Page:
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The classic flute shape for Alsace white wine, pictured at Domaine Weinbach

But change is afoot, and the classic red grape of Burgundy, once the Cinderella of the Alsace family, is slowly coming into its own. Though fine, world-class Pinot Noir remains rare here, there are nonetheless a few producers (Albert Mann, Muré,  Zusslin, Hugel et al) who have already taken this famously fickle grape in new and — for Alsace — unaccustomed directions.

Continue reading “Pinot Noir from Alsace”

Muscat Made in Alsace

Crisp, dry, delicately aromatic and distinctly grapey, Muscat is the classic Alsatian spring aperitif. In restaurants all around our region at this time of year, un verre de Muscat is regularly proffered as an appetite sharpener – très typique and lots more fun than the conventional choices like Champagne or Crémant d’Alsace.

Amongst all the (many and varied) wines of Alsace, Muscat is probably the least known – and the most surprising – of them all. Its relative obscurity is explained by the fact that there’s just so little of it. Of the total vineyard area in Alsace, Muscat accounts for just 362 hectares (900 acres), or a little over 2 percent of all plantings. Compare this with Riesling (3376 hectares, 8300 acres or 22 percent) and you get the picture. There’s just not enough of this wonderful wine to go round.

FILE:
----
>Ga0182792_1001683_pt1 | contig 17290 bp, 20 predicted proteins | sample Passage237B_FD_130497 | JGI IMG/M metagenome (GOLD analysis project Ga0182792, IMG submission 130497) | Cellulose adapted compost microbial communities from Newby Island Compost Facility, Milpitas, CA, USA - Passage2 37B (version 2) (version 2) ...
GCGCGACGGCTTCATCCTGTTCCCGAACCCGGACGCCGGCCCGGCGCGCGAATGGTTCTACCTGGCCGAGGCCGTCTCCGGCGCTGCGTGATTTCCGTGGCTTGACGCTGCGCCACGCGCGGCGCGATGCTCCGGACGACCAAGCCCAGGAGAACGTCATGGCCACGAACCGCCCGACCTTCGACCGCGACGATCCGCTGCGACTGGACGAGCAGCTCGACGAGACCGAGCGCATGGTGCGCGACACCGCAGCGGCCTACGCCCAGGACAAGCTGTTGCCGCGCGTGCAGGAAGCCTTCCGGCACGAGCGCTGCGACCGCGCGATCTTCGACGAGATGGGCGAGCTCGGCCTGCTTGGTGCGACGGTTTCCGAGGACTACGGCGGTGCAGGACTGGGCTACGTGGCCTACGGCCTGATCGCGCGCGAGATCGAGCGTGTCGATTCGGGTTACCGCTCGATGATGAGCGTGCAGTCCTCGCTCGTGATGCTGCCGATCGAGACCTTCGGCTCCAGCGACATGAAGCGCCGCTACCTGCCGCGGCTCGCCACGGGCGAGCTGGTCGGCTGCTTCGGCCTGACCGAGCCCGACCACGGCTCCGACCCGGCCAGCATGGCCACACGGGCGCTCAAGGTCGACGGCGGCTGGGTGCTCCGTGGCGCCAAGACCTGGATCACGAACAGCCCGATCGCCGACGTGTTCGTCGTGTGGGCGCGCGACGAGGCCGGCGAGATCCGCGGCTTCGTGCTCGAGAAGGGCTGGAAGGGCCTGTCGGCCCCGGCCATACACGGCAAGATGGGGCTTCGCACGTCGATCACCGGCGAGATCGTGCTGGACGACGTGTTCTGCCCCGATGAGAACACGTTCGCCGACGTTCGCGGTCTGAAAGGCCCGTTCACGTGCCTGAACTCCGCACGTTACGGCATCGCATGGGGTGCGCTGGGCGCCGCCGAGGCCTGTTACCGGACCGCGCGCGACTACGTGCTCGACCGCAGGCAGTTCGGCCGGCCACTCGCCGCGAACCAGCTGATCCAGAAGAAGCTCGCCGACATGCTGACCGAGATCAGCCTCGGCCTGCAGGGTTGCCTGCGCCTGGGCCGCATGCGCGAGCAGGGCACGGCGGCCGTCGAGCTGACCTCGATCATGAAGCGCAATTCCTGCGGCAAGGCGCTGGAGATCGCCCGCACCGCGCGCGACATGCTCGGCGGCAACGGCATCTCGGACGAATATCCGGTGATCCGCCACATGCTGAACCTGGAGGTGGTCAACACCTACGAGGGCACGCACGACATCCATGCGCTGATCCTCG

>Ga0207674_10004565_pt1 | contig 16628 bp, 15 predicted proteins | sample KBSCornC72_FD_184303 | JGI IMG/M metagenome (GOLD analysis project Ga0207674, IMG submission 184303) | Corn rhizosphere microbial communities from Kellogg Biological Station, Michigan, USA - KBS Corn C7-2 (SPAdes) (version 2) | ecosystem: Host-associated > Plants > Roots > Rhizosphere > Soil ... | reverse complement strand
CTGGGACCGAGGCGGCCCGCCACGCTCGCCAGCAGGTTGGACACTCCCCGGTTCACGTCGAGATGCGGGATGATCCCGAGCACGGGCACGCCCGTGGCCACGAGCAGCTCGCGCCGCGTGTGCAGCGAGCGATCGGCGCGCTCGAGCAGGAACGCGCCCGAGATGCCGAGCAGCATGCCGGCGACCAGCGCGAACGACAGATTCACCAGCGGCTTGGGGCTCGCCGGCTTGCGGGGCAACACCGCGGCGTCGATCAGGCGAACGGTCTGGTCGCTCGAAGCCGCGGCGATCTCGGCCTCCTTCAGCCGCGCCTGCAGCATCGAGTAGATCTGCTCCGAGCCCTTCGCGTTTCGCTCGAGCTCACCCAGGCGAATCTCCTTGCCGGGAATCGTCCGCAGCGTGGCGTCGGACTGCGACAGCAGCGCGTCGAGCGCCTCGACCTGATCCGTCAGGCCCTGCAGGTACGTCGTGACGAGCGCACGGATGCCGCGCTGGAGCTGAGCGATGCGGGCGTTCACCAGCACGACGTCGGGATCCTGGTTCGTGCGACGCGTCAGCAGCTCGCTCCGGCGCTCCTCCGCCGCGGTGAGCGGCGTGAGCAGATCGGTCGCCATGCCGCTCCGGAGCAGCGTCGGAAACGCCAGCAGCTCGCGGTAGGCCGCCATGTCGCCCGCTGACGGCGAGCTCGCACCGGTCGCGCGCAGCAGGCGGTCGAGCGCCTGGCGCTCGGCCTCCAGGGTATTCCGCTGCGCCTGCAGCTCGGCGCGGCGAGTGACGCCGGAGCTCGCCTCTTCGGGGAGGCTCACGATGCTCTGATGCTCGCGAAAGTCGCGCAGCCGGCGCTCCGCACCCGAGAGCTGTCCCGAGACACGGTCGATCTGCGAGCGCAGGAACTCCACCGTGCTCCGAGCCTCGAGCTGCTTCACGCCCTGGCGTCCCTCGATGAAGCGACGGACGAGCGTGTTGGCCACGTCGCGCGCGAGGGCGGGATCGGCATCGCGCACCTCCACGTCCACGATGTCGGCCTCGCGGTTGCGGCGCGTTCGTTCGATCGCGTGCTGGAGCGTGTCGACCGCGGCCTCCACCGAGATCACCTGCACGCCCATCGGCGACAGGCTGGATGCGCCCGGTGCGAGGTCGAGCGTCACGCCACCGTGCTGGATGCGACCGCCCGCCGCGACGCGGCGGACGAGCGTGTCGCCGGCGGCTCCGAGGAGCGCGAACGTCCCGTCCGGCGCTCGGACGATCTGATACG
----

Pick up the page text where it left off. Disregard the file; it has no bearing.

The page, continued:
Why such tiny quantities? Mainly because Muscat is famously difficult to grow. I reckon that if grapes were people, Riesling might be a nicely brought-up young chap, mature beyond his years, a touch preppy, a sure hit with mothers-in-law. Muscat, by contrast, would be the temperamental teenager – every parent’s nightmare. She’s moody, susceptible to the slightest rebuff and always ready to flounce out in a huff, in a word: complicated. Continue reading “Muscat Made in Alsace”

New Vintage chez Barmès-Buecher and Zind-Humbrecht